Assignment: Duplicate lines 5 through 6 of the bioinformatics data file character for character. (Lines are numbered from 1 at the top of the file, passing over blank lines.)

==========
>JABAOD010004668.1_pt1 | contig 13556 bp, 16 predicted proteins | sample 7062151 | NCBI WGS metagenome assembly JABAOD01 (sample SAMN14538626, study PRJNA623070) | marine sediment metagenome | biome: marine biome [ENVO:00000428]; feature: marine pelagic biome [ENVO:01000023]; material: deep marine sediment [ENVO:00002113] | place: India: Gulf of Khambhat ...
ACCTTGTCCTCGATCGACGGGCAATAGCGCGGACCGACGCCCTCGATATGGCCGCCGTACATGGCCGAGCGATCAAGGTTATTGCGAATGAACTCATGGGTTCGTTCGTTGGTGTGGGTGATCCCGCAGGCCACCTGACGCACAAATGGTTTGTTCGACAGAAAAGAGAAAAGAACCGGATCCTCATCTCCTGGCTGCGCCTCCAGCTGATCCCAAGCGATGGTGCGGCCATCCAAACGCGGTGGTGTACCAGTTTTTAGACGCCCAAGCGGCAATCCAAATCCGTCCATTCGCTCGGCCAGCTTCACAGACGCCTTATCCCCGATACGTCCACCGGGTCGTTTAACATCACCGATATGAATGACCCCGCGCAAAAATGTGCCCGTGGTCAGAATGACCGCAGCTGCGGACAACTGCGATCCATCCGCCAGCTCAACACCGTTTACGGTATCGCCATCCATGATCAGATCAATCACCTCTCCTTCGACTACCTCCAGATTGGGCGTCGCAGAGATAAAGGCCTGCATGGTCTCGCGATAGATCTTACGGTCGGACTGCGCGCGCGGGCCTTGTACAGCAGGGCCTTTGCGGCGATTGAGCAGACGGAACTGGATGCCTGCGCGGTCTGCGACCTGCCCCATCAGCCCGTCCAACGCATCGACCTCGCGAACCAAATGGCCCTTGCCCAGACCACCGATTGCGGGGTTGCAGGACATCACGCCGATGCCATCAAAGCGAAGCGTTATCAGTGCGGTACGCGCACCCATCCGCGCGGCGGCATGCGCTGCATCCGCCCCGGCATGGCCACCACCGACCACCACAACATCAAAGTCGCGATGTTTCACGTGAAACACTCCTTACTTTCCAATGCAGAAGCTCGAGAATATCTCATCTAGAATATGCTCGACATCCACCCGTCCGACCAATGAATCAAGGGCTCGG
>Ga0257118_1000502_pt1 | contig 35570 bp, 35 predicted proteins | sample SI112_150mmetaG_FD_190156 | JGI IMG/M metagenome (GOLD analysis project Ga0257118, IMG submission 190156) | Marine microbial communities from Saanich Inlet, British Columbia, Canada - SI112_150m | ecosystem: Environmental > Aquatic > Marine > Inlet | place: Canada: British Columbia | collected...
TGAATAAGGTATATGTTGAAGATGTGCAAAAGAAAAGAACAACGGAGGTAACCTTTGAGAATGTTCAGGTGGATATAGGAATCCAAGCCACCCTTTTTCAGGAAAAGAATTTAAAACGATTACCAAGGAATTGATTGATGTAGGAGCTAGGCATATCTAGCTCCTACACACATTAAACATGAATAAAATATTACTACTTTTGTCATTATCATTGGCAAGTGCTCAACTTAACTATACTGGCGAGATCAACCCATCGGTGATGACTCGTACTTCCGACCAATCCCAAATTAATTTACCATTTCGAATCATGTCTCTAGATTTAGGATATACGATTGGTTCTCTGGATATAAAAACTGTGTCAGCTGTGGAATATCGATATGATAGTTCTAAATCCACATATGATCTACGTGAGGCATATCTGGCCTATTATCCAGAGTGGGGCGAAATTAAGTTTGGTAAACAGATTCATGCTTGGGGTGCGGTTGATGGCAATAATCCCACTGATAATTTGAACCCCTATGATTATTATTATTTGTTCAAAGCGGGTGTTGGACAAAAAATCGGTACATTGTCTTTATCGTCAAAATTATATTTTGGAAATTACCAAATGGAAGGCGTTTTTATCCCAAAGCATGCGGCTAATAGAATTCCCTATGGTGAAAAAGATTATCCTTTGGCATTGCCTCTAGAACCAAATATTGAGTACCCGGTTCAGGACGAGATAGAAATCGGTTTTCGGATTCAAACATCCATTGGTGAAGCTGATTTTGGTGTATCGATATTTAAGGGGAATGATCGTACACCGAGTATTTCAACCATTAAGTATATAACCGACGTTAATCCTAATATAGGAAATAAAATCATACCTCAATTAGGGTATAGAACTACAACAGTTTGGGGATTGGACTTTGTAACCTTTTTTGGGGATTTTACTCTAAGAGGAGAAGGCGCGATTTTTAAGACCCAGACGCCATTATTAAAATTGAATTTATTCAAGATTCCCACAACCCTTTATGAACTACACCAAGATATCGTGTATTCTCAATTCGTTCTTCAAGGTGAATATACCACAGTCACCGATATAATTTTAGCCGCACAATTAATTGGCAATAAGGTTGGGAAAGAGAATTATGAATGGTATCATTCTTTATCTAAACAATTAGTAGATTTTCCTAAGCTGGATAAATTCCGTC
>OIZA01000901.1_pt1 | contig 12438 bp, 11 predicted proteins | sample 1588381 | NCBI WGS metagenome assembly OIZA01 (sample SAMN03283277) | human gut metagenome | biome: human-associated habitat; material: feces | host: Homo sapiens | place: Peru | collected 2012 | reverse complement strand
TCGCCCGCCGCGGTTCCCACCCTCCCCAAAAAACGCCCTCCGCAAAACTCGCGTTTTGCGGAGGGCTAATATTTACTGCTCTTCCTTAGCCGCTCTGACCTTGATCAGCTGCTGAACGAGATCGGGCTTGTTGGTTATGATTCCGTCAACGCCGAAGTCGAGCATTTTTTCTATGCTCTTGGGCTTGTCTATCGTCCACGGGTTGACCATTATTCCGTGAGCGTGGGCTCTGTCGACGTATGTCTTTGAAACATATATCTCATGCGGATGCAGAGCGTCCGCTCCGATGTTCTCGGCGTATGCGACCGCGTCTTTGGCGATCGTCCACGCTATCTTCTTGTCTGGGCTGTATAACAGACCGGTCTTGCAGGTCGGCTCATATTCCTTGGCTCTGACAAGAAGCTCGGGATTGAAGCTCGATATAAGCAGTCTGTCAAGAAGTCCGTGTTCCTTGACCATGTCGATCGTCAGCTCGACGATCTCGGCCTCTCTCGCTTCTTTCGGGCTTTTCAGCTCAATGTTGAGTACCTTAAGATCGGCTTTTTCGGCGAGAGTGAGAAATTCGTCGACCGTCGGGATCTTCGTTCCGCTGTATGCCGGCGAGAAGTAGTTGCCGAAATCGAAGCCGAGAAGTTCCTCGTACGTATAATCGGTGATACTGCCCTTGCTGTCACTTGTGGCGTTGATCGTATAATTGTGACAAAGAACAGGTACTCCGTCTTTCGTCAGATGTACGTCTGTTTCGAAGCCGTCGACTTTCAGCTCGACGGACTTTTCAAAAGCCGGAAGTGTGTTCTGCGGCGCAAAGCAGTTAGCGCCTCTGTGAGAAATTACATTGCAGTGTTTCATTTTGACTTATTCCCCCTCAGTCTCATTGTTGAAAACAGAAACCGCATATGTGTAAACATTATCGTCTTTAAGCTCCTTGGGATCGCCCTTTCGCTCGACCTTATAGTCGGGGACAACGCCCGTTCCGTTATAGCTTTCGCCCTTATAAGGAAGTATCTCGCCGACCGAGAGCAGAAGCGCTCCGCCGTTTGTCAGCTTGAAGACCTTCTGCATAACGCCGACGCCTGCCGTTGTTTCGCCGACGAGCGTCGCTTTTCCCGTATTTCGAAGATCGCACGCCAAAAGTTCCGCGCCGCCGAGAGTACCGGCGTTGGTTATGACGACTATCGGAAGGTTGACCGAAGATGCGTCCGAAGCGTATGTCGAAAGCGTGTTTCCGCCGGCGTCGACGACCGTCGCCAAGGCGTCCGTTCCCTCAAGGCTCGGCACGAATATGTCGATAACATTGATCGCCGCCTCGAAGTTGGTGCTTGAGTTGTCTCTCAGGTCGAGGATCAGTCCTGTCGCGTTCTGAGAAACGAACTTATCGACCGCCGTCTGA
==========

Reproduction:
>OIZA01000901.1_pt1 | contig 12438 bp, 11 predicted proteins | sample 1588381 | NCBI WGS metagenome assembly OIZA01 (sample SAMN03283277) | human gut metagenome | biome: human-associated habitat; material: feces | host: Homo sapiens | place: Peru | collected 2012 | reverse complement strand
TCGCCCGCCGCGGTTCCCACCCTCCCCAAAAAACGCCCTCCGCAAAACTCGCGTTTTGCGGAGGGCTAATATTTACTGCTCTTCCTTAGCCGCTCTGACCTTGATCAGCTGCTGAACGAGATCGGGCTTGTTGGTTATGATTCCGTCAACGCCGAAGTCGAGCATTTTTTCTATGCTCTTGGGCTTGTCTATCGTCCACGGGTTGACCATTATTCCGTGAGCGTGGGCTCTGTCGACGTATGTCTTTGAAACATATATCTCATGCGGATGCAGAGCGTCCGCTCCGATGTTCTCGGCGTATGCGACCGCGTCTTTGGCGATCGTCCACGCTATCTTCTTGTCTGGGCTGTATAACAGACCGGTCTTGCAGGTCGGCTCATATTCCTTGGCTCTGACAAGAAGCTCGGGATTGAAGCTCGATATAAGCAGTCTGTCAAGAAGTCCGTGTTCCTTGACCATGTCGATCGTCAGCTCGACGATCTCGGCCTCTCTCGCTTCTTTCGGGCTTTTCAGCTCAATGTTGAGTACCTTAAGATCGGCTTTTTCGGCGAGAGTGAGAAATTCGTCGACCGTCGGGATCTTCGTTCCGCTGTATGCCGGCGAGAAGTAGTTGCCGAAATCGAAGCCGAGAAGTTCCTCGTACGTATAATCGGTGATACTGCCCTTGCTGTCACTTGTGGCGTTGATCGTATAATTGTGACAAAGAACAGGTACTCCGTCTTTCGTCAGATGTACGTCTGTTTCGAAGCCGTCGACTTTCAGCTCGACGGACTTTTCAAAAGCCGGAAGTGTGTTCTGCGGCGCAAAGCAGTTAGCGCCTCTGTGAGAAATTACATTGCAGTGTTTCATTTTGACTTATTCCCCCTCAGTCTCATTGTTGAAAACAGAAACCGCATATGTGTAAACATTATCGTCTTTAAGCTCCTTGGGATCGCCCTTTCGCTCGACCTTATAGTCGGGGACAACGCCCGTTCCGTTATAGCTTTCGCCCTTATAAGGAAGTATCTCGCCGACCGAGAGCAGAAGCGCTCCGCCGTTTGTCAGCTTGAAGACCTTCTGCATAACGCCGACGCCTGCCGTTGTTTCGCCGACGAGCGTCGCTTTTCCCGTATTTCGAAGATCGCACGCCAAAAGTTCCGCGCCGCCGAGAGTACCGGCGTTGGTTATGACGACTATCGGAAGGTTGACCGAAGATGCGTCCGAAGCGTATGTCGAAAGCGTGTTTCCGCCGGCGTCGACGACCGTCGCCAAGGCGTCCGTTCCCTCAAGGCTCGGCACGAATATGTCGATAACATTGATCGCCGCCTCGAAGTTGGTGCTTGAGTTGTCTCTCAGGTCGAGGATCAGTCCTGTCGCGTTCTGAGAAACGAACTTATCGACCGCCGTCTGA